If you’re trying to lose weight, you might be curious about how sleep affects your progress.

Is it true that sleep has an impact on weight loss? It’s a crucial question, especially if you’re trying to lose weight by dieting and exercising. Sleep is as important as moving and fuelling our bodies because it allows us to recover and reset.

Professionals recommend that we obtain 6-8 hours of sleep each night, but many of us don’t get anywhere near that amount due to hectic work, families, or even technology. Sleep deprivation has an impact on our ability to operate and, as a result, our eating habits. Can we shed calories when sleeping, and how does a lack of sleep affect our appetite?

We definitely burn calories while sleeping, believe it or not – but we all burn different amounts of calories, just like we do while we’re up. When sleeping, most people burn about 50 calories each hour, although the actual number depends on our personal basal metabolic rate (BMR), and the more sleep we receive, the more calories we burn. As a result, someone who only sleeps 5 hours per night on average is more likely to burn fewer calories than someone who sleeps 8 hours per night on a regular basis. This is why, if you don’t get enough sleep, learning how to sleep for longer periods of time can be beneficial.

Florence Seabright

As Florence Seabright, nutritionist and founder of FBF Collective, explained “Lack of sleep can impact food choices, whether that’s because adhering to a ‘normal’ healthy, balanced diet just feels more difficult when you’re sleep deprived or because we opt for foods that we believe will give us more energy, such as sugary or sweet foods.”

“Quality sleep is vital in order to allow your body to work efficiently and is an important manner in which your body can recover and perform key biological functions, such as hormone control – particularly those hormones associated to hunger, appetite, and satiety,” Seabright added.

Lack of Sleep and Appetite: Does Sleep affect weight loss?

Hormones play a large role in regulating or boosting our appetites; for example, most of us feel hungrier than usual after drinking alcohol the night before, which is usually due to a lack of quality sleep and hormonal disruption.

According to a study published in PLoS Medicine, when the hunger hormones ghrelin and leptin are disrupted, it can affect our diets and how much we crave food. When you have an empty stomach, Ghrelin, a hormone that helps to alert you when you’re hungry, is released, whereas Leptin helps to suppress appetite and informs the brain when we’re hungry.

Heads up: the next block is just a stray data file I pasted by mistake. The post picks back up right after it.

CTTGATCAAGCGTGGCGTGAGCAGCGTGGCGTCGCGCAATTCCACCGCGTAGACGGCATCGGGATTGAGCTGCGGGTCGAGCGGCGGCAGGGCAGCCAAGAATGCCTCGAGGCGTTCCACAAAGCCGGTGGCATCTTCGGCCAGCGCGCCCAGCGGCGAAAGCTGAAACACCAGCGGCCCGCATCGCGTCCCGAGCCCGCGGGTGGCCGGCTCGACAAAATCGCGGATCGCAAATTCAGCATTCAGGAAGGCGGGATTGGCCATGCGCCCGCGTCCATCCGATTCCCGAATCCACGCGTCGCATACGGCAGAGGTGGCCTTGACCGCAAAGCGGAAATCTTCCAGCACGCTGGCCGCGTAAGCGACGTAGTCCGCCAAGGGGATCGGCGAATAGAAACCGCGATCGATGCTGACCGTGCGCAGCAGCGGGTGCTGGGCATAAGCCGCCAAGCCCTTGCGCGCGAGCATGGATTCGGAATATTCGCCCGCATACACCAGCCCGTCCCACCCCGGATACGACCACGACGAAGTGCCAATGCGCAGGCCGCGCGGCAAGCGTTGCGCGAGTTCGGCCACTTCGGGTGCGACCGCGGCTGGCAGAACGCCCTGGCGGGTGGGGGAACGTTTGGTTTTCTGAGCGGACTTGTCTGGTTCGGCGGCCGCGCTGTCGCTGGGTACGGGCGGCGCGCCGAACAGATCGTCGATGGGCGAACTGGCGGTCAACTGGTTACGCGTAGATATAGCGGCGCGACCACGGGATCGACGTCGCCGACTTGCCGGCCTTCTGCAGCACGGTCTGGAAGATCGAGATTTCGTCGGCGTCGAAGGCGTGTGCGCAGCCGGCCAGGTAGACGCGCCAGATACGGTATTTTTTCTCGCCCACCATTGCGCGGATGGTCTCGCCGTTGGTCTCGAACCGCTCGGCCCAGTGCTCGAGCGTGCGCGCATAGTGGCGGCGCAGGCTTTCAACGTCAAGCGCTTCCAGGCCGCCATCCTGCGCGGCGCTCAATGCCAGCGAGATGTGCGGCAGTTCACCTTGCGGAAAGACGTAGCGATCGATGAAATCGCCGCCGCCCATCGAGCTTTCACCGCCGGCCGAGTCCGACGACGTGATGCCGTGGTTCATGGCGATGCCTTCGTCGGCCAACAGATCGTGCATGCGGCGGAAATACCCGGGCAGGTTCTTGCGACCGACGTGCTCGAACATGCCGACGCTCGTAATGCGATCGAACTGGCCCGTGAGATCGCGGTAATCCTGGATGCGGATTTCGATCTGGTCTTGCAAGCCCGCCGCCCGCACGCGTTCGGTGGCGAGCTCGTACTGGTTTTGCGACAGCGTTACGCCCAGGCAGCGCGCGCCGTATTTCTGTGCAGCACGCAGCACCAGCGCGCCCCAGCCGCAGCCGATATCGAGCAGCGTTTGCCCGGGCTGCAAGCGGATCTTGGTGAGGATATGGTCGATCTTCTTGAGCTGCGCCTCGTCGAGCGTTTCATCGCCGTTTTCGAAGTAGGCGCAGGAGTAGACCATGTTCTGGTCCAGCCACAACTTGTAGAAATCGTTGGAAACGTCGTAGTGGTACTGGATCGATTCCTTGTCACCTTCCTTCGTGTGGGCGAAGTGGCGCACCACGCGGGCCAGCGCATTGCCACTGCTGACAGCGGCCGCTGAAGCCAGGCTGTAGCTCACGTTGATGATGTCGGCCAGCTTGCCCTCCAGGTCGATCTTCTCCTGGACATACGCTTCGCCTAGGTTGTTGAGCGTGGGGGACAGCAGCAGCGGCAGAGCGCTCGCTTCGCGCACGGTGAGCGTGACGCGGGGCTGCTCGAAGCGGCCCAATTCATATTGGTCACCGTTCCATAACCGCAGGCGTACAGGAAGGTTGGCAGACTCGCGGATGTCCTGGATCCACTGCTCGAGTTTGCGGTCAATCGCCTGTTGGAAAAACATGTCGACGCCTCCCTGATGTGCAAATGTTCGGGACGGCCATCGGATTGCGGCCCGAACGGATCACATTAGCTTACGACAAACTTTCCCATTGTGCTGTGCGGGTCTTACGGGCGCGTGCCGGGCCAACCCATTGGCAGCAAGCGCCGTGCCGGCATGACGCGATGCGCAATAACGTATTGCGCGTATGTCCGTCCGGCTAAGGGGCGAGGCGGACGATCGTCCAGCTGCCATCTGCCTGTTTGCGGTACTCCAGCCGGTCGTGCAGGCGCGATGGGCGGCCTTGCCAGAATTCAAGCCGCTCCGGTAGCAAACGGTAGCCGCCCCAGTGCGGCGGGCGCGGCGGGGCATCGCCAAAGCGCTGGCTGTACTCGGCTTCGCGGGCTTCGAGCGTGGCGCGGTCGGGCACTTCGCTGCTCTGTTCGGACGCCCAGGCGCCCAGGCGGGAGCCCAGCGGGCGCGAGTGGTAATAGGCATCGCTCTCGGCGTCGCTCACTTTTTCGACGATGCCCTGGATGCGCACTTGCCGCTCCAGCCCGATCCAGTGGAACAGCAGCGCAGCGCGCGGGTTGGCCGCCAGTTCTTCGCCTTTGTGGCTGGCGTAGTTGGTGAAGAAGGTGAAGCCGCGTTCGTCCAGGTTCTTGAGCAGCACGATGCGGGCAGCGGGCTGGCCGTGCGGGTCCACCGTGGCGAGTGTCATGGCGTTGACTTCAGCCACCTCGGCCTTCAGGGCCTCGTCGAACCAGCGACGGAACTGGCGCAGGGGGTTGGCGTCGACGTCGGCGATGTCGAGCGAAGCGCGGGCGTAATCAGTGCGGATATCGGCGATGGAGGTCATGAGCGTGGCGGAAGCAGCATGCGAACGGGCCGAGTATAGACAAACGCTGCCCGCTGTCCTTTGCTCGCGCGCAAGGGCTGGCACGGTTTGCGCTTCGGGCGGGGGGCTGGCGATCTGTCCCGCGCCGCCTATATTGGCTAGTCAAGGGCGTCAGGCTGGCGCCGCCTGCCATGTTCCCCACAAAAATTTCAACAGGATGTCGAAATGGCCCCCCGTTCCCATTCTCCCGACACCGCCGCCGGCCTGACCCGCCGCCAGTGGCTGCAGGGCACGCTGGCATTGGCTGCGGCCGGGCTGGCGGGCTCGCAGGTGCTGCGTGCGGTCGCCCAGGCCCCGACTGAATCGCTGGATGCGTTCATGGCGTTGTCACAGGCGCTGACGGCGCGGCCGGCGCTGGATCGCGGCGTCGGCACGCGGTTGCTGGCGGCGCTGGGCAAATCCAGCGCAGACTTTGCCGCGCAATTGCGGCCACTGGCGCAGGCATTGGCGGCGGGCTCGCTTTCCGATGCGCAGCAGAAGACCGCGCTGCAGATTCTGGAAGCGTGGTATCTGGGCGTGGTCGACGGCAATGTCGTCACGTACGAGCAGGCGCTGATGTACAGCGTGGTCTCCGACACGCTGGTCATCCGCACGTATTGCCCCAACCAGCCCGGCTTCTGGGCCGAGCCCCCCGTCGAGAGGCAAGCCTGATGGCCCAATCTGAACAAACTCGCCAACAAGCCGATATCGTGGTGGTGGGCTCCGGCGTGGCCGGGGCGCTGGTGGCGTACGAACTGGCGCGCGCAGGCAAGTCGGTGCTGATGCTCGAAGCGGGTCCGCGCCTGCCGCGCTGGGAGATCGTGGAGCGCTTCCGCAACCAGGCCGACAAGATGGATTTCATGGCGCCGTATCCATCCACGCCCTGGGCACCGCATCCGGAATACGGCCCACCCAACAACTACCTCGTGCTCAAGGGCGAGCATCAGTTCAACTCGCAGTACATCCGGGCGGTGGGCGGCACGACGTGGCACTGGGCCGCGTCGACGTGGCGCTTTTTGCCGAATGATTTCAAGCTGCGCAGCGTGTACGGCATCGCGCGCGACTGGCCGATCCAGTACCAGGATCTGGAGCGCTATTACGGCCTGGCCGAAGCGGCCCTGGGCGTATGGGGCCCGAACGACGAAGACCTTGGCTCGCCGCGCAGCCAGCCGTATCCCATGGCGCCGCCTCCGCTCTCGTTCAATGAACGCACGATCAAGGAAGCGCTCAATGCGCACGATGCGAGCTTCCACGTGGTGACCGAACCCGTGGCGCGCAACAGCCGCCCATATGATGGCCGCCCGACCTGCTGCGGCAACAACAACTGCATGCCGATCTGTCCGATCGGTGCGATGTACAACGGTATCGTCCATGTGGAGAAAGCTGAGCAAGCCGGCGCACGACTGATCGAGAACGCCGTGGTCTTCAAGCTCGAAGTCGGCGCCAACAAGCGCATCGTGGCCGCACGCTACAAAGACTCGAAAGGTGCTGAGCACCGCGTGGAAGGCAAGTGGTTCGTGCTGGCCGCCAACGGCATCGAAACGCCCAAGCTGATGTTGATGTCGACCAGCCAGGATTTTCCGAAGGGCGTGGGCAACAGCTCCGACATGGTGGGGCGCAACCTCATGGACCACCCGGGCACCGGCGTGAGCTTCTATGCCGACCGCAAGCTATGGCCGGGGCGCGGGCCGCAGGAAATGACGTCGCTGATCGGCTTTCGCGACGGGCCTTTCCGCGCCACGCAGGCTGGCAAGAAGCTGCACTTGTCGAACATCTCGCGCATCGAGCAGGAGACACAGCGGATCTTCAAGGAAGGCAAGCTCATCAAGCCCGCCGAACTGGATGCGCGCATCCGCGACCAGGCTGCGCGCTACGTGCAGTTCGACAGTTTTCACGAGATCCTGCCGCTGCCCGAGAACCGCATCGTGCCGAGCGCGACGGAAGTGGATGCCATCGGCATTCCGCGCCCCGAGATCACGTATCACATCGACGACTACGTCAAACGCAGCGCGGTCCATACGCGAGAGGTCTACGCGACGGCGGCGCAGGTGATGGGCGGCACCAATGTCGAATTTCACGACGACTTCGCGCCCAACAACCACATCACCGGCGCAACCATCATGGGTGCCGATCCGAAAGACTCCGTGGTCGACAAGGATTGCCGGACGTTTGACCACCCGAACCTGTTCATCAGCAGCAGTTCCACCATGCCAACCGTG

“Sleep is critical for our body to manage these hormones,” Seabright explained, “and when the body is unable to balance these hormones appropriately, the outcome might be increased appetite and reduced satiety, making it more difficult to stick to a nutritionally optimum diet.”

In fact, a study of over 1000 persons found that those who slept for shorter periods of time had higher (14.9 percent) ghrelin levels and lower (15.5 percent) leptin levels than those who got a decent night’s sleep. Participants who slept for less than eight hours each night had a higher BMI.

“When we don’t get enough sleep, the hunger hormone ghrelin and the satiety hormone leptin become unbalanced, resulting in greater sensations of hunger and reduced satiety throughout the day,” Seabright added. “Not only do you feel hungry, but you’re less able to recognize when you’re full!”

Does Sleeping Naked Help you Lose Weight?

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Whether you choose to sleep in your favorite PJs or something a little more loose, research has shown that sleeping naked offers numerous weight-loss benefits. You may want to bundle up, especially in the winter, but studies have shown that the lower your body temperature while sleeping, the higher your chances of losing weight.

Our body temperature affects not only the quality of our sleep, but also how our metabolism reacts, according to studies. The National Institutes of Health in the United States investigated a group of men for nearly a month in a cooler atmosphere and discovered that it sped up their metabolism and burned brown fat to keep them warm as they slept.

Brown fat, also known as adipose tissue, helps you stay warm when you’re cold by becoming activated when your body temperature reaches a certain level, allowing it to be burned more quickly when you’re cold.


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